FTSE 100 index breaches 15-year closing record
- 24th February 2015
- Accountancy & Finance
UK’s top 100 share index breaks above the record closing high from 1999.
Britain’s leading share index sailed past the 1999 record closing high, lifted on a generally upbeat tone in the markets throughout Europe. Investors now eye the all-time index high as the next target, which lies around 6,950.
Both records were set around 15 years ago on December 30 1999, during the midst of the dotcom boom. The FTSE 100 index has since crept lower and expert opinions are mixed on whether the all-time record high will remain a barrier, or if it will not last too much longer.
When trying to gauge whether the latest market run has petered out, or whether there’s still potential for markets to climb higher, it’s good to look at the price to earnings ratios for companies. It’s a good measure to gauge the overall health of businesses in the index and provides a sensible, informed comparison.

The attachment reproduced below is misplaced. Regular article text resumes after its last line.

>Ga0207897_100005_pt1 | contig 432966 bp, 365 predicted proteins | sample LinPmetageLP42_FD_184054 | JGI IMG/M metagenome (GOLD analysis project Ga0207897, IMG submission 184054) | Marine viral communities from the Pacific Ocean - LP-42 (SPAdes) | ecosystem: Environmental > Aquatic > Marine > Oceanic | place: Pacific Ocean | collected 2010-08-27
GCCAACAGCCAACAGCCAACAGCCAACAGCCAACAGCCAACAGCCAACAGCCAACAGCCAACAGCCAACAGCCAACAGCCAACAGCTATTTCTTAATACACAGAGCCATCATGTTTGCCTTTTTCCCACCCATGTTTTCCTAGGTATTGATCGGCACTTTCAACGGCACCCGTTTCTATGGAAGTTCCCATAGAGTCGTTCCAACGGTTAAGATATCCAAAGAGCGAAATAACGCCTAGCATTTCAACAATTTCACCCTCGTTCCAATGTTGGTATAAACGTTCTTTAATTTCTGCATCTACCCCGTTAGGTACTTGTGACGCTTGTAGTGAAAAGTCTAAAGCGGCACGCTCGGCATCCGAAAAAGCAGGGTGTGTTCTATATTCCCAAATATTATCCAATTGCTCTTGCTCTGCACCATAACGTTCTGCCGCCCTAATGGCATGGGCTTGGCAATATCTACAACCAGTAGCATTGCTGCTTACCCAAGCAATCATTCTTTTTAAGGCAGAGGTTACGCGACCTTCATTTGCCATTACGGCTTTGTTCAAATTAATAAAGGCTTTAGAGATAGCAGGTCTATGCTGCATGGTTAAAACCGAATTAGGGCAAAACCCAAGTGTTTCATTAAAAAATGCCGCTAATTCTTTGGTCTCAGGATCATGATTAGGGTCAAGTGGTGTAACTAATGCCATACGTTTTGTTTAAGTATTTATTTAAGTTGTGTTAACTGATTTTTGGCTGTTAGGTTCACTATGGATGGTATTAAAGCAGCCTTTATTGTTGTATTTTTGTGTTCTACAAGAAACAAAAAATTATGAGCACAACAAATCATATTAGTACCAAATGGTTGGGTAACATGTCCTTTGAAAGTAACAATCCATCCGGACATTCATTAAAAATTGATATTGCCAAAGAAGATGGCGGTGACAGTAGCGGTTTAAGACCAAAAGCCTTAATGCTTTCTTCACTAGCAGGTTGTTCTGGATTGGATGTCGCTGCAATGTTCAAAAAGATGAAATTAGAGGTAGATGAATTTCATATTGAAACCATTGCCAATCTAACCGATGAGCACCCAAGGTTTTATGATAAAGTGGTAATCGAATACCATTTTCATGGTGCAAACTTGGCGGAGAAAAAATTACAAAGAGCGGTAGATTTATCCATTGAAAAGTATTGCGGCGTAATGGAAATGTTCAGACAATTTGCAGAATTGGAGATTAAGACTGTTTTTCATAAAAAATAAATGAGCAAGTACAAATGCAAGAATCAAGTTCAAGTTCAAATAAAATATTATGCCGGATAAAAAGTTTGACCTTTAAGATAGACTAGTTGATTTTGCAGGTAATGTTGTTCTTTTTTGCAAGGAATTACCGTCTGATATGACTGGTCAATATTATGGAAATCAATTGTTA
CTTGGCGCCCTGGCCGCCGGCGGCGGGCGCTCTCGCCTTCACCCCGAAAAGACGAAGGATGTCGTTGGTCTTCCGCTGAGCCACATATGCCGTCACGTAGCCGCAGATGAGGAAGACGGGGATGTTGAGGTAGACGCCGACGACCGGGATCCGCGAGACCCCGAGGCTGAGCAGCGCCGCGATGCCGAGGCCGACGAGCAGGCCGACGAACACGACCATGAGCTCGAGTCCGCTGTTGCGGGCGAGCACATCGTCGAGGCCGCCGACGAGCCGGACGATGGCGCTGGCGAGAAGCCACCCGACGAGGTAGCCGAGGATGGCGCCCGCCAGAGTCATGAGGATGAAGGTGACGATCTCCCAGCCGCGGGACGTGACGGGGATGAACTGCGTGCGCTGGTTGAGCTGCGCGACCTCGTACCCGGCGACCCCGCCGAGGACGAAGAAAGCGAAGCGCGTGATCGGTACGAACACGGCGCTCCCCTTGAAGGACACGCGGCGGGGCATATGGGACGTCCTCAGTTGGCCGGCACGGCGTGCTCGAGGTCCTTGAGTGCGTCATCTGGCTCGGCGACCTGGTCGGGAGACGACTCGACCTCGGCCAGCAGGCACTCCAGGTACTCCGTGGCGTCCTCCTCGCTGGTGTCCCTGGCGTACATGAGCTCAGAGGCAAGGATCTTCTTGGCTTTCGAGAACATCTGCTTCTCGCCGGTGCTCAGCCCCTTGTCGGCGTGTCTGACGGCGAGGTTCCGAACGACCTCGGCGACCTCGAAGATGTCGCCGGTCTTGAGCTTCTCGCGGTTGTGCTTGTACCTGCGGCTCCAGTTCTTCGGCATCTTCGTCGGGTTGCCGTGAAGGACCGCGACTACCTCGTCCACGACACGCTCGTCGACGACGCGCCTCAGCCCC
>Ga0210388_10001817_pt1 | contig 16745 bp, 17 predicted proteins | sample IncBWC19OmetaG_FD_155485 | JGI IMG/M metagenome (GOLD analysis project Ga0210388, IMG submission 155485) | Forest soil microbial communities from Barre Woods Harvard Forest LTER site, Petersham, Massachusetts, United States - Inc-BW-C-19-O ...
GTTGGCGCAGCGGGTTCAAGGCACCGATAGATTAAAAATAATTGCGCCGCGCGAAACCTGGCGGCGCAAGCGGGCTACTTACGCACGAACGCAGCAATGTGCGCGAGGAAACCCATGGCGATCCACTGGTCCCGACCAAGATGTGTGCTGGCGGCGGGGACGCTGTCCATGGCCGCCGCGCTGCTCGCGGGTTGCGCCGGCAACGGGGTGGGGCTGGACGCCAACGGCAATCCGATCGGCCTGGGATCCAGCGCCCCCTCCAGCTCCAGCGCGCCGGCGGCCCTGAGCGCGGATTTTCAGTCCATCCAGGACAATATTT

Data from Hargreaves Lansdown shows that current price to earnings ratios of the UK’s largest companies sits at around 16 times earnings, which is only slightly above the long-term average of 15 times earnings. Furthermore, the ratio is nowhere near the bloated ratios of December 1999, where the ratio soared to almost 30 times earnings.
“Investors shouldn’t get spooked by the FTSE 100 reaching new highs. When you factor in company earnings, the UK stockmarket looks close to its long-term average,” explained Laith Khalaf, a senior analyst at Hargreaves Lansdown.
“In the short term the UK election may cause some turbulence for UK stocks, but an improving economy, low interest rates and low inflation provide a positive backdrop for UK companies.”
The UK economic recovery continues to gain strength and will likely gain a further boost from a sustained period of oil prices around current levels, coupled with a shorter period of low or negative inflation. It means that businesses and consumers alike will enjoy an increase in purchasing power and should further boost economic activity in Britain.
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